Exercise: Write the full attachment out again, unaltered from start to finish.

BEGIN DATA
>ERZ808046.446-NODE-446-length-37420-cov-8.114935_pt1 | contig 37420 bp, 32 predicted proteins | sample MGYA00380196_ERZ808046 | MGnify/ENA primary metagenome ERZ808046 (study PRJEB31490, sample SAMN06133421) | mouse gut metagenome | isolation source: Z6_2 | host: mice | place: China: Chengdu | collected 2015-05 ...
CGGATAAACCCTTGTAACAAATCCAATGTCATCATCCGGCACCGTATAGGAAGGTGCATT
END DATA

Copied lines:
>ERZ808046.446-NODE-446-length-37420-cov-8.114935_pt1 | contig 37420 bp, 32 predicted proteins | sample MGYA00380196_ERZ808046 | MGnify/ENA primary metagenome ERZ808046 (study PRJEB31490, sample SAMN06133421) | mouse gut metagenome | isolation source: Z6_2 | host: mice | place: China: Chengdu | collected 2015-05 ...
CGGATAAACCCTTGTAACAAATCCAATGTCATCATCCGGCACCGTATAGGAAGGTGCATT